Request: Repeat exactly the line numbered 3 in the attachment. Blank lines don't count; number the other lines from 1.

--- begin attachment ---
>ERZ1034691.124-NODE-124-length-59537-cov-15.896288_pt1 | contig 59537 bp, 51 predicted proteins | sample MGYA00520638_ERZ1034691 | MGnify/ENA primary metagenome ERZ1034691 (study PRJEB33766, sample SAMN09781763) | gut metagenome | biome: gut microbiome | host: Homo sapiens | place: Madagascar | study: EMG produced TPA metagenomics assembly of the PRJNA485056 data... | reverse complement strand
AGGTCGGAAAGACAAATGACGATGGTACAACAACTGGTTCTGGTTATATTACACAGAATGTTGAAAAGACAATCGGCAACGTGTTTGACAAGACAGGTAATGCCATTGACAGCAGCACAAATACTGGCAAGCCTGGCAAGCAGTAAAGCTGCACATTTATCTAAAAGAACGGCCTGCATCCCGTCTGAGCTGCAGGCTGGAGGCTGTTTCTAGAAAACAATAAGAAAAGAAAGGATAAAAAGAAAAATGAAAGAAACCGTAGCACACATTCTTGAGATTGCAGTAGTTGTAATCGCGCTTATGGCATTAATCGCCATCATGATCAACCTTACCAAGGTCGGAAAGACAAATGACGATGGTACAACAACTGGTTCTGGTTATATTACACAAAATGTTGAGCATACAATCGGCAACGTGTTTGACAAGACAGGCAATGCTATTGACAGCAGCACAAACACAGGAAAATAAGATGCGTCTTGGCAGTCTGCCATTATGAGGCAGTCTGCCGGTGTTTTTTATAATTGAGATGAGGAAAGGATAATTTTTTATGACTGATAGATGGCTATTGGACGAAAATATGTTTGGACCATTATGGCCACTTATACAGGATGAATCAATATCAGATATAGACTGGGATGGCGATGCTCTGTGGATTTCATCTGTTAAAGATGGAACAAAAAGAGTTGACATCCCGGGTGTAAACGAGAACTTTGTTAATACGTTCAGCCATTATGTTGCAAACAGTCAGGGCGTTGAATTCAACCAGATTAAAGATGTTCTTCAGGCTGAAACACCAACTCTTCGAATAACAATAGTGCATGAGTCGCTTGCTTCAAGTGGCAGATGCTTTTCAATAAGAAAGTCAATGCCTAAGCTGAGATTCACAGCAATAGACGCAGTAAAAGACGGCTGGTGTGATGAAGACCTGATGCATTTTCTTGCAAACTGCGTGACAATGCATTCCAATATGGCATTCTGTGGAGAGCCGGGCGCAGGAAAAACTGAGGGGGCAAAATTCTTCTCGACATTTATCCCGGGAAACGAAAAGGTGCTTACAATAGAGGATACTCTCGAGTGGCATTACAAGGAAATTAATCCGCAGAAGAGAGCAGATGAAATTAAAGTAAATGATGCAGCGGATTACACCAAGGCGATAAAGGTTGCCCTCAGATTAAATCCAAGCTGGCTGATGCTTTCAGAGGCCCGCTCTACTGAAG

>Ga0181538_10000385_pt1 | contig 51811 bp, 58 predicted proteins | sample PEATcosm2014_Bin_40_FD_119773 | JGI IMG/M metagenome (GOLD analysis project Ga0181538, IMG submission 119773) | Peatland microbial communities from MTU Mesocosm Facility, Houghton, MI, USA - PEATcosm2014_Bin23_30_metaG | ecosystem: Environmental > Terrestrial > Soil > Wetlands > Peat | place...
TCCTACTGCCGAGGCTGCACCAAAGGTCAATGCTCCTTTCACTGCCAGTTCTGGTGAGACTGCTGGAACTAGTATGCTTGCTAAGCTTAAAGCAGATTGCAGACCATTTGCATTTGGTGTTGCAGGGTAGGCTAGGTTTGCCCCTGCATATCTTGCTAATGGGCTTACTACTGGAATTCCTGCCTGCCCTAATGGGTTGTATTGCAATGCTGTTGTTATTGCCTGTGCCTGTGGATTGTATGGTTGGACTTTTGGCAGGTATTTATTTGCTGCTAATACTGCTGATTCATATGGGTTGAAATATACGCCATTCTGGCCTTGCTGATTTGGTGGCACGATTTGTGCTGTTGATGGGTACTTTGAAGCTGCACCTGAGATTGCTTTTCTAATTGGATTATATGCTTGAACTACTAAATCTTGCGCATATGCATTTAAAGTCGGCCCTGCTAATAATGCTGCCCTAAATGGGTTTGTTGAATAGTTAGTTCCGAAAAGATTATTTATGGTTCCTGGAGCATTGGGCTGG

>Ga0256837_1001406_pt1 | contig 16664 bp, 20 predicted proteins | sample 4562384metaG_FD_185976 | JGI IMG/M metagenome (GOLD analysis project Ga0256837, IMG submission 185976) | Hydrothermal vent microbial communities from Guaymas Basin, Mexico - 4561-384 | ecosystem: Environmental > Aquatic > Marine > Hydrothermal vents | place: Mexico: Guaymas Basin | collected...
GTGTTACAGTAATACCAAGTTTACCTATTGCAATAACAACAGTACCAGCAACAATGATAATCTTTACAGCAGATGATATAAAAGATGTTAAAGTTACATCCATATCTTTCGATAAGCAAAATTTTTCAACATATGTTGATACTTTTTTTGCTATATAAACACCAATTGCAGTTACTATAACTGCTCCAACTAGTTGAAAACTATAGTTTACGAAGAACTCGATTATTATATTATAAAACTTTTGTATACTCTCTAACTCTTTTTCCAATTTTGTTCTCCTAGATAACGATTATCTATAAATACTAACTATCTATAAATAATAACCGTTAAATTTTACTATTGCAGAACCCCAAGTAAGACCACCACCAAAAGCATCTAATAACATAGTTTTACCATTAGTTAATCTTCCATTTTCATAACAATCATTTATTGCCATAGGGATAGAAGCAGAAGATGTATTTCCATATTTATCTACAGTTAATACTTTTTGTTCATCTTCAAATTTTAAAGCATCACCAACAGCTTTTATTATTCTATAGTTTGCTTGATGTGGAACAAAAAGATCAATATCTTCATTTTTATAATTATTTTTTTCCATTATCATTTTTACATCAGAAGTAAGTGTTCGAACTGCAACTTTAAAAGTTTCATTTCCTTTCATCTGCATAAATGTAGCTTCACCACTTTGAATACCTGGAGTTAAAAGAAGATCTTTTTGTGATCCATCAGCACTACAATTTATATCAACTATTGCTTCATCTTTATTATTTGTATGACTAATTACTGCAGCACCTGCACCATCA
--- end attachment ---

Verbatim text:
>Ga0181538_10000385_pt1 | contig 51811 bp, 58 predicted proteins | sample PEATcosm2014_Bin_40_FD_119773 | JGI IMG/M metagenome (GOLD analysis project Ga0181538, IMG submission 119773) | Peatland microbial communities from MTU Mesocosm Facility, Houghton, MI, USA - PEATcosm2014_Bin23_30_metaG | ecosystem: Environmental > Terrestrial > Soil > Wetlands > Peat | place...